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Imprisoned in EnglishThe Hazards of English as a Default Language$
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Anna Wierzbicka

Print publication date: 2013

Print ISBN-13: 9780199321490

Published to Oxford Scholarship Online: January 2014

DOI: 10.1093/acprof:oso/9780199321490.001.0001

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Universal Words, Semantic Atoms, and Semantic Molecules

Universal Words, Semantic Atoms, and Semantic Molecules

Chapter:
(p.31) 4 Universal Words, Semantic Atoms, and Semantic Molecules
Source:
Imprisoned in English
Author(s):

Anna Wierzbicka

Publisher:
Oxford University Press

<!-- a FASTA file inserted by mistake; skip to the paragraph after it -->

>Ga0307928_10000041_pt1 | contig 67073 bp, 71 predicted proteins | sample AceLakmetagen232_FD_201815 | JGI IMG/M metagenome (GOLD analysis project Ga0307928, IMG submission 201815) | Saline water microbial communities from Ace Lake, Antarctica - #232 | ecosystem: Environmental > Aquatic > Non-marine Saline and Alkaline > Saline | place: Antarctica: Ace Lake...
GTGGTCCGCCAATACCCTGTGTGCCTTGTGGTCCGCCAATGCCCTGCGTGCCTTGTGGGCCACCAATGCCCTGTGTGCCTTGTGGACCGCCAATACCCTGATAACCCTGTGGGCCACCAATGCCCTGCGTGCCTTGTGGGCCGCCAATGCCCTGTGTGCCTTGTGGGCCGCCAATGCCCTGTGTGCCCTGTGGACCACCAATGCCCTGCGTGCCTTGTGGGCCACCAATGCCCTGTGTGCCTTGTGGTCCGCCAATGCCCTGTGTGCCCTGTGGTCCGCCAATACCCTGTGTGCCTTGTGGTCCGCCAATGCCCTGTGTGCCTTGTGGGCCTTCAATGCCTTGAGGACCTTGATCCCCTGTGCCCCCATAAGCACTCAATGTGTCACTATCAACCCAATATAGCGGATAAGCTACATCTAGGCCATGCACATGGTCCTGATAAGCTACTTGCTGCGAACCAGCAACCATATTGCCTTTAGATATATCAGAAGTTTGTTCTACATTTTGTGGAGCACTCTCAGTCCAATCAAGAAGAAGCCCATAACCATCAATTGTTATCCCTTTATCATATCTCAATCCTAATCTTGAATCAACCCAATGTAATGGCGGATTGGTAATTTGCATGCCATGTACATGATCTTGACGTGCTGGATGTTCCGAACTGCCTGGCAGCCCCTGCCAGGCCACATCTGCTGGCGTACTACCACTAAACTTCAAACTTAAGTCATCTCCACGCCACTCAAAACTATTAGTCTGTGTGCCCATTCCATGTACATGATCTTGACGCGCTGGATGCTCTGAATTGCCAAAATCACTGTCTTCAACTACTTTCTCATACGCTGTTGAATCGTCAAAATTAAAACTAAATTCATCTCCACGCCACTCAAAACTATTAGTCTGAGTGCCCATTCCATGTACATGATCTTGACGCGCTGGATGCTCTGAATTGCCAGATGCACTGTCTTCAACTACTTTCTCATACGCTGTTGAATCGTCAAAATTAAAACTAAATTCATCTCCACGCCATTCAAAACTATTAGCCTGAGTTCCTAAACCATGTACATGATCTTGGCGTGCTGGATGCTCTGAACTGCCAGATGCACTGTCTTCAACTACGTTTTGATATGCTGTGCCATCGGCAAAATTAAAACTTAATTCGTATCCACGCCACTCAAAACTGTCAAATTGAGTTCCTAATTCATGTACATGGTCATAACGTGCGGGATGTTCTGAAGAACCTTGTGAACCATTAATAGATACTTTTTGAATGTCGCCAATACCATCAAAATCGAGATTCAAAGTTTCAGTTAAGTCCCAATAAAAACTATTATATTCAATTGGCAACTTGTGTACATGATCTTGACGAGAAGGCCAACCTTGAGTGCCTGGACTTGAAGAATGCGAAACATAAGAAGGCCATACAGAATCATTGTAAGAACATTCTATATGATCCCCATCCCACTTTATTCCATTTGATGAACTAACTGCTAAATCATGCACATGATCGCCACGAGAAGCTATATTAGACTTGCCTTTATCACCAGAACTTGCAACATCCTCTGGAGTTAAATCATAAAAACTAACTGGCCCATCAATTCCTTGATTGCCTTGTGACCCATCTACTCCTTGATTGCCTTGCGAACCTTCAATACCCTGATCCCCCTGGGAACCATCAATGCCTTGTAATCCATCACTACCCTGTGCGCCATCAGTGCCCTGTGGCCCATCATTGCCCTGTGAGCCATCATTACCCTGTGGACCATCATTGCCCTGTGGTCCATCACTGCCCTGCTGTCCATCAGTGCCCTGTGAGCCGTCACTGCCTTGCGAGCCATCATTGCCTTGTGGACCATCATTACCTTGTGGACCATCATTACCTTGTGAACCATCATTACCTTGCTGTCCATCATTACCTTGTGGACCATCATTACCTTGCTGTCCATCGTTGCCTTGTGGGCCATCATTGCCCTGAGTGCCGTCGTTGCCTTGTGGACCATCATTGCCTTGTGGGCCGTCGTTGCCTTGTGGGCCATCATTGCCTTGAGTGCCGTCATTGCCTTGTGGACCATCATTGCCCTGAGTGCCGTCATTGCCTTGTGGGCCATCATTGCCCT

DOI:10.1093/acprof:oso/9780199321490.003.0004

Starting from the premise that most words don’t match in meaning across language boundaries, this chapter introduces the idea that as empirical cross-linguistic investigations have established, some words in fact do match. As this chapter shows, there are two kinds of such “universal words,” comparable to atoms and molecules in chemistry. “Semantic atoms” are words like “see,” “hear,” and “know,” which occur in all languages and which are so simple in meaning that they cannot be defined through other words (at least not without circularity). “Semantic molecules” are words like “mother,” “father,” “water,” “fire,” and “hands,” which also occur in all languages but which are complex in meaning and can be defined through “semantic atoms.” This chapter introduces the idea of the Natural Semantic Metalanguage, based on universal words of both types, and illustrates it with examples from the domain of kinship.

Keywords:   semantic primes, semantic molecules, NSM, translatability, kinship terms, John Locke on words, Schopenhauer on concepts

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